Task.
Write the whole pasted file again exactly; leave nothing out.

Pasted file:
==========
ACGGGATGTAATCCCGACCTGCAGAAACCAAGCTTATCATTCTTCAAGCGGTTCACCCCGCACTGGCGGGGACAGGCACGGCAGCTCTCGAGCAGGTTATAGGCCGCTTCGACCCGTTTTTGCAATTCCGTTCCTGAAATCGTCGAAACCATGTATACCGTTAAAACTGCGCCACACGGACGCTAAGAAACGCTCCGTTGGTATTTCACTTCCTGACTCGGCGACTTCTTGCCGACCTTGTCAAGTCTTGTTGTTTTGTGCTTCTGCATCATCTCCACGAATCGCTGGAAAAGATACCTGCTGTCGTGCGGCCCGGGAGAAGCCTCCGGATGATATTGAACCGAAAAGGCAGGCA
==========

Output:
ACGGGATGTAATCCCGACCTGCAGAAACCAAGCTTATCATTCTTCAAGCGGTTCACCCCGCACTGGCGGGGACAGGCACGGCAGCTCTCGAGCAGGTTATAGGCCGCTTCGACCCGTTTTTGCAATTCCGTTCCTGAAATCGTCGAAACCATGTATACCGTTAAAACTGCGCCACACGGACGCTAAGAAACGCTCCGTTGGTATTTCACTTCCTGACTCGGCGACTTCTTGCCGACCTTGTCAAGTCTTGTTGTTTTGTGCTTCTGCATCATCTCCACGAATCGCTGGAAAAGATACCTGCTGTCGTGCGGCCCGGGAGAAGCCTCCGGATGATATTGAACCGAAAAGGCAGGCA